Will Mega Man Legends 2 see a follow-up? Will we get to revisit the Mega Man Legends universe at all? It's hard to get a read on Capcom's attitude towards Mega Man, period. After sitting quiet and still for years, fans went slightly berserk with the announcement of Mega Man 11 in December 2017. It came out in October 2018 and racked up impressive sales numbers. Since the release of Mega Man 11, however, Capcom hasn't offered anything in the way of new games for the series, not even the much-begged-for Mega Man X9. It's seemingly taking things slow with the Blue Bomber, a big change from the days when the Mega Man content tap ran all day, every day.
I hope Capcom at least gathers up Mega Man Legends, Mega Man Legends 2, and the Misadventures of Tron Bonne into a single collection. Capcom is big on collections right now; even the barely known Mega Man ZX games were folded into the Mega Man Zero/ZX Legacy Collection. Logic suggests a Mega Man Legends Collection should be coming sooner or later, but something about the possibility seems distant, too.
The Mega Man Legends series ranks among Keiji Inafune's favorite works, and he did not make friends when he departed Capcom shortly after saying Japan makes "awful games." Mega Man, including Legends, seemed to be taboo for a long time after Inafune's departure. In a 2018 interview with VentureBeat, Mega Man 11 producer Kazuhiro Tsuchiya admitted "The atmosphere just didn’t feel right for anybody to raise their hand and say, 'I want to be the person that makes the next Mega Man.'" Tsuchiya's work on Mega Man 11 helped put an end to the stalemate, as did the warm reception to the Mega Man Legacy Collection. Mega Man X Legacy Collection and Mega Man Zero/ZX Legacy Collection followed thereafter. So why does a Mega Man Legends Legacy Collection feel like an unlikely prospect?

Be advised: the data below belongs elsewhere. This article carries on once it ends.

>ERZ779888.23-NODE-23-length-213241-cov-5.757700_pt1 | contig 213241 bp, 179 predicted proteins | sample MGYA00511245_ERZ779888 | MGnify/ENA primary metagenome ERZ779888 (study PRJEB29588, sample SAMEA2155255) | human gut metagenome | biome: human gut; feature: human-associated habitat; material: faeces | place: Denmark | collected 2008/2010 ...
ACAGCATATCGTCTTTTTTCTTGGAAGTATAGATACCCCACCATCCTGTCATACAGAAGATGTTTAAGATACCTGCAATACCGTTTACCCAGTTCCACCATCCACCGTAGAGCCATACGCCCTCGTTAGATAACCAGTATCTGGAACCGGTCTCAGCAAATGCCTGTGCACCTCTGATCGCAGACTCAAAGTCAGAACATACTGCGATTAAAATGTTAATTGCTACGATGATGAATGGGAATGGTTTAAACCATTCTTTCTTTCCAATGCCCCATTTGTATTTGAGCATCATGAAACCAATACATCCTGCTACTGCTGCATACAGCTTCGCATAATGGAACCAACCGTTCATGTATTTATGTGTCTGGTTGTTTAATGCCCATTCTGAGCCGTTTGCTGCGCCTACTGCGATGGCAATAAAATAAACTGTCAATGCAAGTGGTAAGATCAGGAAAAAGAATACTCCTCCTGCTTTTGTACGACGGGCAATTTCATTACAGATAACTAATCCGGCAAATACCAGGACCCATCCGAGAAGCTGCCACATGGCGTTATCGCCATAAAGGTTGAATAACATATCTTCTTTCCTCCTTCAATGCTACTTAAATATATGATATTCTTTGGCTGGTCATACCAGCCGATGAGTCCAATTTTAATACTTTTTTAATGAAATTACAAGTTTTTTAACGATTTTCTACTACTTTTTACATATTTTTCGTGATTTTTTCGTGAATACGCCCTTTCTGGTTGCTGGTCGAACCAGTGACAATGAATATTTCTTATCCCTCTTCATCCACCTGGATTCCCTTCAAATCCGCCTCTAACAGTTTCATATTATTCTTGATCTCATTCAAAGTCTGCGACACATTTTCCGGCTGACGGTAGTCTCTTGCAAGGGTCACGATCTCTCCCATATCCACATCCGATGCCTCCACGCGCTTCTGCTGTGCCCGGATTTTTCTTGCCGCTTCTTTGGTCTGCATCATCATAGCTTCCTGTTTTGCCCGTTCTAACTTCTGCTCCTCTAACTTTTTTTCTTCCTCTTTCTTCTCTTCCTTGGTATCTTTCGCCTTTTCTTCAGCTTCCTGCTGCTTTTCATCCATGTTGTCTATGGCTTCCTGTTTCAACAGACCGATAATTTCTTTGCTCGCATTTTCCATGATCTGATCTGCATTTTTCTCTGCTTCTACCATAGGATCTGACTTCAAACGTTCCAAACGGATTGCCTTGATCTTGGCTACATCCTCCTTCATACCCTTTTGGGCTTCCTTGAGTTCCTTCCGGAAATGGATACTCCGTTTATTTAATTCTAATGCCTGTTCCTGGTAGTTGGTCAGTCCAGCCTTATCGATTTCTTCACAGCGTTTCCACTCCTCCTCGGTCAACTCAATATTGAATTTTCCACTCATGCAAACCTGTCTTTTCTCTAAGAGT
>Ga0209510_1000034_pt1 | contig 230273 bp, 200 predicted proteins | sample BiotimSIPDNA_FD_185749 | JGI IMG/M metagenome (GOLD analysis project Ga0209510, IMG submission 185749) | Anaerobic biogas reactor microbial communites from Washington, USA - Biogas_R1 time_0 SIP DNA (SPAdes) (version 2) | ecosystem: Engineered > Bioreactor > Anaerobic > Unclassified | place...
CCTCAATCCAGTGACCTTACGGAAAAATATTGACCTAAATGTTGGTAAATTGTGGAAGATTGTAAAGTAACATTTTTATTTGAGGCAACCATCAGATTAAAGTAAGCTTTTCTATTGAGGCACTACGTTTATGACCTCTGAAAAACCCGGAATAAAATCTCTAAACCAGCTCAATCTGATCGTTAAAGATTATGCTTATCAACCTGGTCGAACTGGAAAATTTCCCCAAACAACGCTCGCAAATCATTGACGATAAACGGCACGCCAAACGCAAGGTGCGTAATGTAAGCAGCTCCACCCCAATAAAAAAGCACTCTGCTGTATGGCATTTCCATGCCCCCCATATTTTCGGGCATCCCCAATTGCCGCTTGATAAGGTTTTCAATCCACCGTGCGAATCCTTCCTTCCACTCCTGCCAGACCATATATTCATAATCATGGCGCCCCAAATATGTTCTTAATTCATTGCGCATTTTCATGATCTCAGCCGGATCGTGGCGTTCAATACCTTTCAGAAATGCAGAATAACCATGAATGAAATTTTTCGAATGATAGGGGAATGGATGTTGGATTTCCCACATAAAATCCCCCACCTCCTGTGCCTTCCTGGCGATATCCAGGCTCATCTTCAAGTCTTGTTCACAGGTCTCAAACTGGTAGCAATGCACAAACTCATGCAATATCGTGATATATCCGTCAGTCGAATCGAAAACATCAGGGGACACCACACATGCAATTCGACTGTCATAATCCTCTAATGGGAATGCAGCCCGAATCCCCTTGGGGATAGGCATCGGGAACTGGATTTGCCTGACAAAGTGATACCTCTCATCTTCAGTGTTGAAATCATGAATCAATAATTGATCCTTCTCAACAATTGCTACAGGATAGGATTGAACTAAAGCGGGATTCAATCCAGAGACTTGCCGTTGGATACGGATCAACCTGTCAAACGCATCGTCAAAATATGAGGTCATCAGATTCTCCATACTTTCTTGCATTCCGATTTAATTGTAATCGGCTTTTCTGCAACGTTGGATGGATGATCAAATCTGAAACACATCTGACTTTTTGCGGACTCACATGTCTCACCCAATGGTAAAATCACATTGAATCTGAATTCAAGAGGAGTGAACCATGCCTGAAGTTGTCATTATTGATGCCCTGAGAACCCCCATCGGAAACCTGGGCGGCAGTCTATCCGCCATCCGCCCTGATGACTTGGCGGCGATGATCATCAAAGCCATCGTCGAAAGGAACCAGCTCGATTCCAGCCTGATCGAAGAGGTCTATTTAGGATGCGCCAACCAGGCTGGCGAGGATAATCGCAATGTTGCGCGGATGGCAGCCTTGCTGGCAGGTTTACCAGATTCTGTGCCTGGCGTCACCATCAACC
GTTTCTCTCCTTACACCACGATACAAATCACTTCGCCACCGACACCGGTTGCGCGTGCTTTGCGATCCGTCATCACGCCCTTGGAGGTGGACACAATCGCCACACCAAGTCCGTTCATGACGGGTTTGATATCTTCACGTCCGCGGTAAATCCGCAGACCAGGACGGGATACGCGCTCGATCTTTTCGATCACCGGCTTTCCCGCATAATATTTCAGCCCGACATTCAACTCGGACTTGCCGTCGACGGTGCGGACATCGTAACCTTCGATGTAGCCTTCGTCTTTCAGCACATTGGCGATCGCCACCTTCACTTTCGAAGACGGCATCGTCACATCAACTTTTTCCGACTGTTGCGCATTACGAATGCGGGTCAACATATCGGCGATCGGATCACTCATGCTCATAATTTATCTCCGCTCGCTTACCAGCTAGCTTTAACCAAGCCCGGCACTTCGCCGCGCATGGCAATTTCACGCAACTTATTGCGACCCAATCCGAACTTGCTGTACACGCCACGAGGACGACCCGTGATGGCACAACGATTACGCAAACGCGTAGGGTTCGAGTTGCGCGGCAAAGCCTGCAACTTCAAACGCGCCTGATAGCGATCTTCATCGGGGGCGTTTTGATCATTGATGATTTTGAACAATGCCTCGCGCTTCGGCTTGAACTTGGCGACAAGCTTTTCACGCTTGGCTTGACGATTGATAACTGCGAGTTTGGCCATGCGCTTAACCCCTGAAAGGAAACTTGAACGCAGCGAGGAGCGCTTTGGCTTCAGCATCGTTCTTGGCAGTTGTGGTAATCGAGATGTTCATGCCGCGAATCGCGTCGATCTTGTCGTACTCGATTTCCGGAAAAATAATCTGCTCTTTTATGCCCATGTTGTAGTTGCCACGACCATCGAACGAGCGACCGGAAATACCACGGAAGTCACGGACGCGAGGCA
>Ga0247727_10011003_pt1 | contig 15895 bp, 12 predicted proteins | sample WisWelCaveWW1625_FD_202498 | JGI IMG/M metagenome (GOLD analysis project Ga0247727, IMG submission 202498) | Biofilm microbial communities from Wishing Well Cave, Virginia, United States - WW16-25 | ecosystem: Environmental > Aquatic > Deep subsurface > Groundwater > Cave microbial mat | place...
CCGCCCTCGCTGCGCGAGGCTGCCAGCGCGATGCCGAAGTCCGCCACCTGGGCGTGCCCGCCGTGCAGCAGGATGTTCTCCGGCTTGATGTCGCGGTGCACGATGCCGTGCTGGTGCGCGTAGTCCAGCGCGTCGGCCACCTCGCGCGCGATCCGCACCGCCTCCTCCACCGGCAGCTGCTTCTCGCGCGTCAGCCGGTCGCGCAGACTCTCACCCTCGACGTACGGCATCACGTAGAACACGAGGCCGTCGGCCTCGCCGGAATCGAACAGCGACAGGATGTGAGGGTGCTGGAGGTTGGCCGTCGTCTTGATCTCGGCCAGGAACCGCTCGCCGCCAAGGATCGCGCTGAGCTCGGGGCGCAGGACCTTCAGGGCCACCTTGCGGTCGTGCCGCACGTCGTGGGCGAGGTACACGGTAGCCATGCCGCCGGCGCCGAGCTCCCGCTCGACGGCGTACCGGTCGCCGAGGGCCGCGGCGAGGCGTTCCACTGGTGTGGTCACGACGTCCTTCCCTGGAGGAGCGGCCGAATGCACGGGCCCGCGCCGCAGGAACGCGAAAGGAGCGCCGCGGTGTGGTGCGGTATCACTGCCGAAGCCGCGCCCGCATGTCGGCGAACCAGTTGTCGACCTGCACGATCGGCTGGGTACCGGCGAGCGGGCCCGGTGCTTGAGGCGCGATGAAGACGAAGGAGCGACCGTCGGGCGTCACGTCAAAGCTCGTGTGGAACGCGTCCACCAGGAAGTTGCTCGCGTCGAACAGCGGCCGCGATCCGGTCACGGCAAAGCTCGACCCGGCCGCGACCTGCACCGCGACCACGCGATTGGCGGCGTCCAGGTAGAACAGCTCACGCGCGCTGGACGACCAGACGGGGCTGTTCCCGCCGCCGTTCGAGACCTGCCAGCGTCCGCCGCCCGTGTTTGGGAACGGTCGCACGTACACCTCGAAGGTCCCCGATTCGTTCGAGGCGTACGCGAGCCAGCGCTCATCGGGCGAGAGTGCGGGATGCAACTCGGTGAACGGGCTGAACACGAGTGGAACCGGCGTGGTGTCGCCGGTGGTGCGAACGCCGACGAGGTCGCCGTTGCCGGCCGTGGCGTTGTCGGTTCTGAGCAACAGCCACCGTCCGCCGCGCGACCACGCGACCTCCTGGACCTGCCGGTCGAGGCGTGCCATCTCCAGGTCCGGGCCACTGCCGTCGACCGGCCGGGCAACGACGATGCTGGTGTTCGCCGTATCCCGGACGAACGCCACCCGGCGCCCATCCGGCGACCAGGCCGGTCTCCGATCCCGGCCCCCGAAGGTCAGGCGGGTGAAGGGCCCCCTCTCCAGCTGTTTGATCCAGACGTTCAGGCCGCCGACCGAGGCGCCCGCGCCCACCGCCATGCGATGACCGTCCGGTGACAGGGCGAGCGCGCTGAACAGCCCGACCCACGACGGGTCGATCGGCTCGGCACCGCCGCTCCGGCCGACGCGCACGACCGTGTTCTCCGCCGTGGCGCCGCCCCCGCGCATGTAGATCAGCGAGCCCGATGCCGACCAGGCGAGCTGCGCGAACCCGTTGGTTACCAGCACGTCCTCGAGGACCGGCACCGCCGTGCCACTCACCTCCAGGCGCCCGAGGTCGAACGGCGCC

There's no official word on how Capcom and Inafune feel about each other these days. Inafune is laying low, and hasn't been having much success with his own game projects. But in past interviews, Inafune's made it clear Mega Man Legends is his favorite Mega Man series. It's telling the Red Ash Kickstarter was supposed to give us a spiritual successor to Mega Man Legends—not Mega Man X, or Mega Man Battle Network, or any of the other Mega Man series he headed. If there's still bad blood simmering between Capcom and Inafune, it's doubtful Capcom wants to turn the spotlight on a series that's associated so closely with the former Mega Man producer.
We might wake up to some kind of good Mega Man Legends news someday. Don't expect it any time soon, though: Capcom is erasing 14 years of fan-created works, including the Mega Man Legends 3 Devroom content. That's a bit callous. To me, it feels like a sign Capcom isn't especially tuned into the fans, let alone their wishes for a new Mega Man Legends game. Or, to put it another way, "Willie hears ya. Willie don't care." Still, Mega Man Legends fans have been standing in Capcom's front yard for over two decades. They can stand a little longer if it means even the smallest possibility of news.
Mega Man Legends 2 demands a follow-up. Not just because poor Mega Man is stuck in outer space, but because the game's appeal has held fast for two decades now. The enduring admiration surrounding Mega Man Legends 2 proves Keiji Inafune's experiment to bring Mega Man to the Z-axis is a success. If Mega Man Legends 3 is ever revived, no one will ask "But why?" Fans will simply breathe "Finally." Then they'll get down on their knees and pray they won't get screwed again.